Marisol Santana (Tirelli) has performed in various venues in Los Angeles and New York City for the past twenty years. She has taught and developed curriculum in drama, voice, and ESL for grades K-12 as well as at the college level. Marisol is a graduate of Pepperdine University, with a BA degree in Theatre Arts/Acting, where she also studied opera with the Mozartum, in Florence, Italy. She is a graduate of NYU’s Steinhardt School of Education with a Masters degree in Educational Theatre. In 2011, her play Fashion the Musical won Best Overall Musical for the West Village Musical Theatre Festival. Marisol is the founder of TESOL Drama and the TESOL International Film and Art Exhibit that produces “Teaching-Artist Salon” professional development workshops and exhibits in New York City, Paris, and Los Angeles. She is a doctoral candidate in Art and Art Education at Teachers College – Columbia University while she continues to teach and develop her multidisciplinary approach to art-making and education.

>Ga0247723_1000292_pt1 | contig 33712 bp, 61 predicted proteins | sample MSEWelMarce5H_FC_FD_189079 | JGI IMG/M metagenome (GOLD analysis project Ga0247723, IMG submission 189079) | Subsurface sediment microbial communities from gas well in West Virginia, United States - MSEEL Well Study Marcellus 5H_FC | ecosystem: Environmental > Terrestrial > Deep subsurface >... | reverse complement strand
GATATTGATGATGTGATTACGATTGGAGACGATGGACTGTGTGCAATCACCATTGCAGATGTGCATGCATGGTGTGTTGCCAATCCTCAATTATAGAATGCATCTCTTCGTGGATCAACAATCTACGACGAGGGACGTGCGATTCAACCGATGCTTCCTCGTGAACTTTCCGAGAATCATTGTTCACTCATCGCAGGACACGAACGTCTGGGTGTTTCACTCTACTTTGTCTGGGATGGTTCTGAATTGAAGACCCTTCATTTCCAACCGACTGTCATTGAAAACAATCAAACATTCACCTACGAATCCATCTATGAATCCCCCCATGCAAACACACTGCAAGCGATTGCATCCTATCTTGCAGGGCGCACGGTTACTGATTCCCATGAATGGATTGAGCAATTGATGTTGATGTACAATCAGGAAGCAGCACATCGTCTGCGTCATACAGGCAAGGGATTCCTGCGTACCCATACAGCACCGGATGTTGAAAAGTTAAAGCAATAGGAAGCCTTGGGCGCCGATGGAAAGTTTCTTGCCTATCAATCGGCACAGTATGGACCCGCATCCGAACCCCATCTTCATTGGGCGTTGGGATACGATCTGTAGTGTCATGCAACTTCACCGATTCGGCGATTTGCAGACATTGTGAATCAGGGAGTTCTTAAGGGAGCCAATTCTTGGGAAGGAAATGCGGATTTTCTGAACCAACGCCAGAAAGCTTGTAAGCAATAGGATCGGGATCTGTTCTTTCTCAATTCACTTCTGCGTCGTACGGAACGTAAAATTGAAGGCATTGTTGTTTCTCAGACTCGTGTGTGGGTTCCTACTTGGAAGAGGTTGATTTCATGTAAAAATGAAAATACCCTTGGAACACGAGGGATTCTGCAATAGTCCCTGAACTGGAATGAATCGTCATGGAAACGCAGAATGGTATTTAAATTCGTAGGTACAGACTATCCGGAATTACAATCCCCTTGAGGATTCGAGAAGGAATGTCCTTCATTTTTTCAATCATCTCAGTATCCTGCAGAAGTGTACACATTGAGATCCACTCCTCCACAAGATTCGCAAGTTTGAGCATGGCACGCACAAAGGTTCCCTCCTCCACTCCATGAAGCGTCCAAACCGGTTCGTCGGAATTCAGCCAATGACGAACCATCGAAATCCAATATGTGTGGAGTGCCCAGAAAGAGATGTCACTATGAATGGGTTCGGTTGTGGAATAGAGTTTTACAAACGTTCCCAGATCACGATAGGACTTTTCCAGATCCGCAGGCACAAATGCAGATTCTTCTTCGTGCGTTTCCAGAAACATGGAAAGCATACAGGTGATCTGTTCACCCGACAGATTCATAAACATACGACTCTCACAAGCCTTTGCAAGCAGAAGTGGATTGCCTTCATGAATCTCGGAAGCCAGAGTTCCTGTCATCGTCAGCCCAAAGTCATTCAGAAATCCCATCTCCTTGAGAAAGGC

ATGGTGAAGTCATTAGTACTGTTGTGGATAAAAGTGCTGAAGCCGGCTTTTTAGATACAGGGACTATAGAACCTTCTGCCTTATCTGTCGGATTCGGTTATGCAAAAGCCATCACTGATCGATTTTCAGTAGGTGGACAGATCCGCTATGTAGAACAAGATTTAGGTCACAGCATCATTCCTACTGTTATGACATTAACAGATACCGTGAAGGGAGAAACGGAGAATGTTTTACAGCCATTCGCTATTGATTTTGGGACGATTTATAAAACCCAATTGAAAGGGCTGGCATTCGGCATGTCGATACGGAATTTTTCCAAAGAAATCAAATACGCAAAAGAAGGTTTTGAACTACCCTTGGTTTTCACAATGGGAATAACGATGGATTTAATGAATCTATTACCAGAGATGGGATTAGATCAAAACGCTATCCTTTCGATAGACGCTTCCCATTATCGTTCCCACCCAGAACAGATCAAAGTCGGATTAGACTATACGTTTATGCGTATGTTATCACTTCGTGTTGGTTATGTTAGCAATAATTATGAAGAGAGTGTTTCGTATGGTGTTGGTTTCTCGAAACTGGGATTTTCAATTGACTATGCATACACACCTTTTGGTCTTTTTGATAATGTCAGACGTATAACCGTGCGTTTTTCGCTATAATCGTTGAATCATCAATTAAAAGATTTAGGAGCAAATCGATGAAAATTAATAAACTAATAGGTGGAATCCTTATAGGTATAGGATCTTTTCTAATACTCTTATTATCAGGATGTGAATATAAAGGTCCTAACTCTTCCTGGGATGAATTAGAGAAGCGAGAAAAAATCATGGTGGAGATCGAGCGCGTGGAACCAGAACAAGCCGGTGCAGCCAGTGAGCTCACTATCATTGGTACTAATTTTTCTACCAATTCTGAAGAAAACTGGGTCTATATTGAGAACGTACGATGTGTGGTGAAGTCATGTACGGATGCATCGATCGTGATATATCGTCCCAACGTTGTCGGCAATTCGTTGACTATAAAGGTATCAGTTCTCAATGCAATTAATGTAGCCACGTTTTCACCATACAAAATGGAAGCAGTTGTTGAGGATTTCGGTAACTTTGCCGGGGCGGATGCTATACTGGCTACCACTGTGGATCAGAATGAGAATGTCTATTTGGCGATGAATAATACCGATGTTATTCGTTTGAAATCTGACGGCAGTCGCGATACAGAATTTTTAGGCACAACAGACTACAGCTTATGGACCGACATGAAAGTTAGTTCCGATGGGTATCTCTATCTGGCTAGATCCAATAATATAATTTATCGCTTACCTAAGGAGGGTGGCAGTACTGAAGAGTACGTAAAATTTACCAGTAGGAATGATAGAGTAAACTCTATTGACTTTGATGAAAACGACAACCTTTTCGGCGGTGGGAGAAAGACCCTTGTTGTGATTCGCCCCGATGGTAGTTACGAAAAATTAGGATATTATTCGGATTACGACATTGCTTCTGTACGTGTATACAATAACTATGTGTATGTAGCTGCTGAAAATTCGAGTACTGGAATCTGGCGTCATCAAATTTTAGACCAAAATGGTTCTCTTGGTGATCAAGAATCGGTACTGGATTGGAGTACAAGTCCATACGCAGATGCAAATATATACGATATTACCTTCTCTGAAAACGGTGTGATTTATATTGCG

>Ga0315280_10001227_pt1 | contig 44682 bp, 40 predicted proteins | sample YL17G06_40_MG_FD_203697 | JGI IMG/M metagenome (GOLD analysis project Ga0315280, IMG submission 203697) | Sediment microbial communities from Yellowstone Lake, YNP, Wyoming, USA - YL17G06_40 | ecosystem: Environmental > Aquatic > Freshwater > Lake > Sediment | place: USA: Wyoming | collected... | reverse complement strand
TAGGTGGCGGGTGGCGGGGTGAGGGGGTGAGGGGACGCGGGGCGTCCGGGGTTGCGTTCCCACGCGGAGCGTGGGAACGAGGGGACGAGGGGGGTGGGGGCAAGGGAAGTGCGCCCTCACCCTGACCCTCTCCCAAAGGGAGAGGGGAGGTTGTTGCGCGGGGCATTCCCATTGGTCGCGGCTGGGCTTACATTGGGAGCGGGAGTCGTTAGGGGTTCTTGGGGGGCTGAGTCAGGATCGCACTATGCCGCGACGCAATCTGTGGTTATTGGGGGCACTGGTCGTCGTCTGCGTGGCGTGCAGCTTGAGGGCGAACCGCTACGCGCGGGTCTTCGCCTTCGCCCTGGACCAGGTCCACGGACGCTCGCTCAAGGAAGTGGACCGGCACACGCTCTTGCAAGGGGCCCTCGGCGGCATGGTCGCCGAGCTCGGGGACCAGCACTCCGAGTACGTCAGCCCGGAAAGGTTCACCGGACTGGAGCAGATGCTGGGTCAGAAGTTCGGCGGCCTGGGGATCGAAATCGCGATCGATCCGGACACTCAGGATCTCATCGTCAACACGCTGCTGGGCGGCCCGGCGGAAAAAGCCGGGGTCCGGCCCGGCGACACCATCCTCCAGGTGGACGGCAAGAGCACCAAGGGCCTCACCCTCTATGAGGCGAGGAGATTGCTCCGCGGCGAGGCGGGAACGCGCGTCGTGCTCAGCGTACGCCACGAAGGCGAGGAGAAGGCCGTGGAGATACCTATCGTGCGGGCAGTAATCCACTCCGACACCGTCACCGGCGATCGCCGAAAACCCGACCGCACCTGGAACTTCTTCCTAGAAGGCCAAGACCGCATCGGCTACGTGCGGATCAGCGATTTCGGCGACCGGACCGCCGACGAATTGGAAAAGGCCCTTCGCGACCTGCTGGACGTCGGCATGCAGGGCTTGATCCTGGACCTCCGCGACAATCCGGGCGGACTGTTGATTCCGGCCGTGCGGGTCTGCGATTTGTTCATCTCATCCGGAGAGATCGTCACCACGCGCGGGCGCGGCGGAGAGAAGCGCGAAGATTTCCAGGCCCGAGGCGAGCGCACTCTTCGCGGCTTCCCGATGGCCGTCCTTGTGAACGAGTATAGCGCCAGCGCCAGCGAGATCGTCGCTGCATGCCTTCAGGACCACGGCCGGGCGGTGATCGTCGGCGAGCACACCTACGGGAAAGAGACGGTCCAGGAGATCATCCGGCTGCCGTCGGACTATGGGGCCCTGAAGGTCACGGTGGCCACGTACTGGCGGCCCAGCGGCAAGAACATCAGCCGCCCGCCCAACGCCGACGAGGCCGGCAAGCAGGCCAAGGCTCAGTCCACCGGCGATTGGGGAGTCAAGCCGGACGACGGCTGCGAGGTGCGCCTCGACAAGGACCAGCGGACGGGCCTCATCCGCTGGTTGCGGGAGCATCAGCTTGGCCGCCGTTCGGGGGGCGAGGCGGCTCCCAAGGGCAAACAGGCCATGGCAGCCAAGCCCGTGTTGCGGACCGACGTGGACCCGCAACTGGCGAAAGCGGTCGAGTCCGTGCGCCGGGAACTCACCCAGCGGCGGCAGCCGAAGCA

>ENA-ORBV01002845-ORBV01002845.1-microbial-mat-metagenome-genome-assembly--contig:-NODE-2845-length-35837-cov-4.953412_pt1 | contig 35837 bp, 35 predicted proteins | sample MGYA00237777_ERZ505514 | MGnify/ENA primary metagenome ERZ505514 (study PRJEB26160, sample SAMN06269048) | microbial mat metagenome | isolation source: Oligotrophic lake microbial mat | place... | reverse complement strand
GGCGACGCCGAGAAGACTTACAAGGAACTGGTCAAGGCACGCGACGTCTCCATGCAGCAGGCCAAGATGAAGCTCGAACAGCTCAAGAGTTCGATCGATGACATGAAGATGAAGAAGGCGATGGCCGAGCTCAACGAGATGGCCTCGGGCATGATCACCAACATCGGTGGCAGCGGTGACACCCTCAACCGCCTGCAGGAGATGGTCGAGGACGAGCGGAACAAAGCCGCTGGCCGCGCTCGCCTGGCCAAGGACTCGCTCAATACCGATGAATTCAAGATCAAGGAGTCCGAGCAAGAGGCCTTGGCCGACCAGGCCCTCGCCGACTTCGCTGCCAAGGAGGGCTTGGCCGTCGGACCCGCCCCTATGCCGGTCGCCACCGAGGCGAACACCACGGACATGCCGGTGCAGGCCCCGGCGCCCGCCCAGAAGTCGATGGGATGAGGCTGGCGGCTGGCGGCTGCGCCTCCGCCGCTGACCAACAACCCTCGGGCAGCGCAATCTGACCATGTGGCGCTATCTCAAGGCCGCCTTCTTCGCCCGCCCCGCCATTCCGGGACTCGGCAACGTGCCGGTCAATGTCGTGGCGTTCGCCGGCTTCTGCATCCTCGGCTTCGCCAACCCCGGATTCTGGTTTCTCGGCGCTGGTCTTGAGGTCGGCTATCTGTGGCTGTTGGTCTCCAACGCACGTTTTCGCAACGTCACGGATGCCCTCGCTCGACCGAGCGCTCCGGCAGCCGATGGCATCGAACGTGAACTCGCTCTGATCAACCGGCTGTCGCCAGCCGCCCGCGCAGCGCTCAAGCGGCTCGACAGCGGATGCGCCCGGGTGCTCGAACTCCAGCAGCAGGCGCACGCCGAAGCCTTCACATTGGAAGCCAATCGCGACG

For more about Marisol and TESOL Drama:
Unfocused, indisciplined, selfish, uninterested.
These are some of the most recurring words on my report cards every semester from kindergarten until high school.
I was that one student who asks too much, gets bored too easily, has short attention span and resides on the edge of weirdness. Thus, most of my teachers simply did not know how to handle me.
I was an artistic kid who broke out in song in the middle of class, doodled my whole notebook to the point there was little space for actual note-taking and was famous for impersonating colleagues and teachers. And did I mention the nonstop singing?
So how come I survived school and became a scholar wannabe myself? Through art.
It took me years and more that few visits to the educational psychologist to figure out that there was nothing wrong with me. I was just different. My head was different. Instead of dealing with one thing at a time, my head was a constant web browser with 15 tabs open! And I was using them all at once!